No day is the same! I do tend to start my day earlier but that is because of the dogs, but I like to be starting work by 9am – my problem is that I never know when to stop. When I am not off on photography sessions or weddings I spend most of my time in front of my computer editing and trying to be organised!
I have a little office at home and of course pander to the dogs needs as and when including walks, feeding and lots of cuddles. They are a distraction, but it is one of the main reasons I love working at home and I wouldn’t have it any other way.
What’s your biggest challenge as a freelancer?
Definitely switching off. Things are always going around in my head and I am always checking my emails etc even when trying to relax in front of the TV, which drives my husband mad.
It isn’t easy being on your own either as I have to wear many hats; not only photography but finance, sales, marketing, social media etc. It’s no wonder my list of things to do never gets any smaller.
And what’s the best element of being your own boss?
Doing a job that I love to do! I work more hours now then I ever did before and I used to really begrudge feeling obliged to work more hours in previous jobs, but now it is ok as I am doing it for myself.
Being able to have some time off when I need to.
How do you manage a good work/life balance (or do you struggle with this at all)?
I really struggle with this. I don’t have weekdays and weekends, they all roll into one now, as most of my photography jobs are at the weekend. I have told myself I need a couple of days off each week but that is really hard to do unless I have something specific to do or go to – I must get better at this.
Where do you work from and do you co-work at all?
I work from home, which is great but it can also be a big distraction as there is always something to do that is not work related.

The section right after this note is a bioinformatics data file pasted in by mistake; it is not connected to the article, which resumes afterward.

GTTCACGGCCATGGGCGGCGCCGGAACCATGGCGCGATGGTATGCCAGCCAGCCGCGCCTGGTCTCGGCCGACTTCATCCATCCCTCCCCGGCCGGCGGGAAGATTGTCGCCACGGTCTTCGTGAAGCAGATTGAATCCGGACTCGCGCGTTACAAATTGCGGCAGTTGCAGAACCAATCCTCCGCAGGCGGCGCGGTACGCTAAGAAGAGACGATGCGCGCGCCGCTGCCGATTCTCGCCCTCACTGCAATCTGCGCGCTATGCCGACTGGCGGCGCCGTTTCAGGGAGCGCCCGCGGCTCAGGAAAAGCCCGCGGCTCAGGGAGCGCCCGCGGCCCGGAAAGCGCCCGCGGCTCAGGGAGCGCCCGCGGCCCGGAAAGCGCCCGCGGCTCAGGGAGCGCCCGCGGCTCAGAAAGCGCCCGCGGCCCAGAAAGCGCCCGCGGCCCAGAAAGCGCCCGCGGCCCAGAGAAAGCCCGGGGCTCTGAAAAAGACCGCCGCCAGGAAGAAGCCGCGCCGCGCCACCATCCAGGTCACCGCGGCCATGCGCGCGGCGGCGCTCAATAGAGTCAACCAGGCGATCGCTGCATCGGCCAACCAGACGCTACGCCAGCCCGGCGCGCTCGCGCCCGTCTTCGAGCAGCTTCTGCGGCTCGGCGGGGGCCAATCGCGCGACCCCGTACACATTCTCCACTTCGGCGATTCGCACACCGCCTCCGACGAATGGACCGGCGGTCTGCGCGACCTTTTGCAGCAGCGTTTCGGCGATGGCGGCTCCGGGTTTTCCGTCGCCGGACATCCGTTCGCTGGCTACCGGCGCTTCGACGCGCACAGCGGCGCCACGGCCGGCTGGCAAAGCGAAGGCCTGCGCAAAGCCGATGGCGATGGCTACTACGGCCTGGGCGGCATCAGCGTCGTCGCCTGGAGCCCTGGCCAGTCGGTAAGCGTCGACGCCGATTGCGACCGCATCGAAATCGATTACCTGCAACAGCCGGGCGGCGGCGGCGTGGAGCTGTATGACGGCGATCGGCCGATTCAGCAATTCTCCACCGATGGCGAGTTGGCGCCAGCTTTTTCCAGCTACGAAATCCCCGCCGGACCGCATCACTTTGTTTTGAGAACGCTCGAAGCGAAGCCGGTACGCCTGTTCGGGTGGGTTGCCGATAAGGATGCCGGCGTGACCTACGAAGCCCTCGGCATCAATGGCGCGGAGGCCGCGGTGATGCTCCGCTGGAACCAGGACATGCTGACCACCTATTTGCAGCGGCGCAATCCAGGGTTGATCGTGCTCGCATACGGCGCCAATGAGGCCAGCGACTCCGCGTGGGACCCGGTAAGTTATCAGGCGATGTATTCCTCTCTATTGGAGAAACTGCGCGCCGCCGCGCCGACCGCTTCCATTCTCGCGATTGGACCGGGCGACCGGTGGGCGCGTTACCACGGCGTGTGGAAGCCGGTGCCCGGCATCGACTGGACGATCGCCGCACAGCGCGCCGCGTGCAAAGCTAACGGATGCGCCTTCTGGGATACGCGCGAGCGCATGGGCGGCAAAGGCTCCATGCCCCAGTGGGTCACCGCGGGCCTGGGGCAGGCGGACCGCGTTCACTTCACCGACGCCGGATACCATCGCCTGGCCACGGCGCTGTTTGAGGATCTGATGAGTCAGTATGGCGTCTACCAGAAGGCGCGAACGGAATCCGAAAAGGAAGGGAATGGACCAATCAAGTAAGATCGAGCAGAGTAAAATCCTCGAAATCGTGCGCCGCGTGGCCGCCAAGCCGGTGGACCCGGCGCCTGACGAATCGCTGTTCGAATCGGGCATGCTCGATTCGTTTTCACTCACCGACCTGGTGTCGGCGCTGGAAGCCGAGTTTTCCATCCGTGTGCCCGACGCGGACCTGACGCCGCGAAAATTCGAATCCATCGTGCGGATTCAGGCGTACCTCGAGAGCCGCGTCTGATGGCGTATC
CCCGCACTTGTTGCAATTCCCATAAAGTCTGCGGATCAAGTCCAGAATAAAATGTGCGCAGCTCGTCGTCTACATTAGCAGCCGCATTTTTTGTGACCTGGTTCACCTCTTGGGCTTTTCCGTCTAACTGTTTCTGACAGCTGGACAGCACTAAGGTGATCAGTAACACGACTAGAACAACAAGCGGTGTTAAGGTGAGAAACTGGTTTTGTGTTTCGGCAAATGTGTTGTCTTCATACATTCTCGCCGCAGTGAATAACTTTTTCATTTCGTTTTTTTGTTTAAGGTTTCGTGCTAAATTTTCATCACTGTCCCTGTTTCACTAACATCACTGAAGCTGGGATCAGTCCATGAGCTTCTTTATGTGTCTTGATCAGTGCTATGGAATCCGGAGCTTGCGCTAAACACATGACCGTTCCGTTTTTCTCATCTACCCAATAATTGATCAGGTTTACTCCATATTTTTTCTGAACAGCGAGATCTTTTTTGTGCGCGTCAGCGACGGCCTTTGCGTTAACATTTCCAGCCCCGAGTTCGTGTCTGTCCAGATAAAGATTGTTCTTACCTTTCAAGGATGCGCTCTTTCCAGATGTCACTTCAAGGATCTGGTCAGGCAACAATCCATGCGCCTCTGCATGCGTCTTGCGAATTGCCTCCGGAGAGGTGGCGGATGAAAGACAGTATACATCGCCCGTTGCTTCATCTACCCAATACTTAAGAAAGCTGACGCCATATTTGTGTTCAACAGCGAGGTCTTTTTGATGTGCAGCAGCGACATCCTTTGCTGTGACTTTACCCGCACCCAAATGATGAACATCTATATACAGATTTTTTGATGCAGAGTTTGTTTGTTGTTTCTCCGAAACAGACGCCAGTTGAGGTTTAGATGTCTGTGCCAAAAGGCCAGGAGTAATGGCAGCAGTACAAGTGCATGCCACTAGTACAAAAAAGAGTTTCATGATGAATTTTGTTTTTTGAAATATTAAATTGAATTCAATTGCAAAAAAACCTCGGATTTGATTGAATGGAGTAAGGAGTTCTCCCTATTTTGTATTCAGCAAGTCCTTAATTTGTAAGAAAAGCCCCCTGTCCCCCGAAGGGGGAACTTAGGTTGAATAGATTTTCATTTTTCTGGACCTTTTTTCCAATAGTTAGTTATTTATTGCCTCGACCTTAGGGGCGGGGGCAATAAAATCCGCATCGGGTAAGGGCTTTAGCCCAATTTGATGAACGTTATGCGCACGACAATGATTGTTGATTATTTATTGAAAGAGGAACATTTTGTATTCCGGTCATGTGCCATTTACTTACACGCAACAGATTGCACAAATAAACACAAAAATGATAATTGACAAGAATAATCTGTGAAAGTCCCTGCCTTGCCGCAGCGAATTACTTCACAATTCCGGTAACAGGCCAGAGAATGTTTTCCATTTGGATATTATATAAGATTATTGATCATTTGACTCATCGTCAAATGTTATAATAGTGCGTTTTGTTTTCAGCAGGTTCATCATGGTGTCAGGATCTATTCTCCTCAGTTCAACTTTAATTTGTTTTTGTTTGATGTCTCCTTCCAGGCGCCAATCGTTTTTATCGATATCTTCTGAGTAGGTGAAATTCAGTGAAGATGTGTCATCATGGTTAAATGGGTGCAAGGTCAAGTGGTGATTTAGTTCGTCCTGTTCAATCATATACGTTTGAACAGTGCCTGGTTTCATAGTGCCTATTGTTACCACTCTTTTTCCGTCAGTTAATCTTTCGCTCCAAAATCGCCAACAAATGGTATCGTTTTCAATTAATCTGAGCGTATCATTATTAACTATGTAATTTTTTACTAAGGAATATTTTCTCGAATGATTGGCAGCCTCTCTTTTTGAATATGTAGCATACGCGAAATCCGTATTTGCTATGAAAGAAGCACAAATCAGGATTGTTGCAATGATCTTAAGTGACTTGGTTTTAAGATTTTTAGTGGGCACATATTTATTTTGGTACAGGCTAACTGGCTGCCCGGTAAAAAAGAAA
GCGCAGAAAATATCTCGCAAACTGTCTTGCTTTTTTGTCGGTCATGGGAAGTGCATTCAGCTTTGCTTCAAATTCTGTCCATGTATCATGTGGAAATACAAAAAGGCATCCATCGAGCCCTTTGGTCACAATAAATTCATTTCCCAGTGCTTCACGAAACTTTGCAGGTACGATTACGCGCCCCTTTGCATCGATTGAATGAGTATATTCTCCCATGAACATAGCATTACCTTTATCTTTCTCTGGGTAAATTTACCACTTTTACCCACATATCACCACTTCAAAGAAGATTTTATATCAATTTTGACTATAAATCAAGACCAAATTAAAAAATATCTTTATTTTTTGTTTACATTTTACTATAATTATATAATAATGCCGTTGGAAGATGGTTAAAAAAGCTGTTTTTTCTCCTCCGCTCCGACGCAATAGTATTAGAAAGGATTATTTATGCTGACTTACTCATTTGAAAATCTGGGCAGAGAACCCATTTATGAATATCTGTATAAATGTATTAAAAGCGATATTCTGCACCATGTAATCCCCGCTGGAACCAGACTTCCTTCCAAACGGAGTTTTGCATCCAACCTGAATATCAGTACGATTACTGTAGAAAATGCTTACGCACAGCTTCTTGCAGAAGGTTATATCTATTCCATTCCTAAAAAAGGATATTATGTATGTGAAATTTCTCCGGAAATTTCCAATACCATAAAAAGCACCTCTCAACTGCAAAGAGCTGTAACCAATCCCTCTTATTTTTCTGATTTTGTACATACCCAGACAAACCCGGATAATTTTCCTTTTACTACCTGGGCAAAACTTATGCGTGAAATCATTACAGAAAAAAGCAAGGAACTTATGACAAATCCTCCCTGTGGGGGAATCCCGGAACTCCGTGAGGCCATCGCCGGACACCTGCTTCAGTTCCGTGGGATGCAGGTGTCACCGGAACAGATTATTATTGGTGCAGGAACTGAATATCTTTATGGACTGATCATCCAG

Do you allow yourself a regular break for coffee, exercise or lunch?
No nothing regular, I have to force myself to stop for a lunch break, but I do take the dogs out for a walk so get some exercise and fresh air everyday.
Are there any apps/tools/gadgets/people that you just couldn’t work without?
As a photographer I use Adobe Lightroom and Photoshop. I also love Blogstomp for creating image collages for my blog posts.
We would love to hear your thoughts on “networking” – do you go to any regular events or meet ups to meet other freelancers?
I used to do quite a lot of networking events, but found it took up a lot of my time without any obvious success. I find talking to people in the same industry for example weddings is much more fruitful and it is good to have those connections to recommend on.
What essential advice would you give to anyone thinking of becoming a freelancer?
Plan, plan and do some more planning before you take the plunge. Research your industry, work out how you will survive without a regular income coming in every month. It will be hard and very stressful, however don’t let that put you off you will see the light at the end of the tunnel.
It is amazing how quickly you can adapt to the changes and in particular having a smaller income to start with… and just think how worth while it will be in the end.
How can we find you online (and off!)?
Debbie Wallwork Photography
Debbie is also currently running not one, but two very exciting competitions that you are encouraged to enter for the chance of winning a portrait session, so check it out here and get involved!
You have until 31st October 2014 to enter and spread the word.
Thanks so much Debbie for taking part in our Freelancer Friday series, if you would like to put yourself (or somebody else worthy of being featured) forward, let’s talk!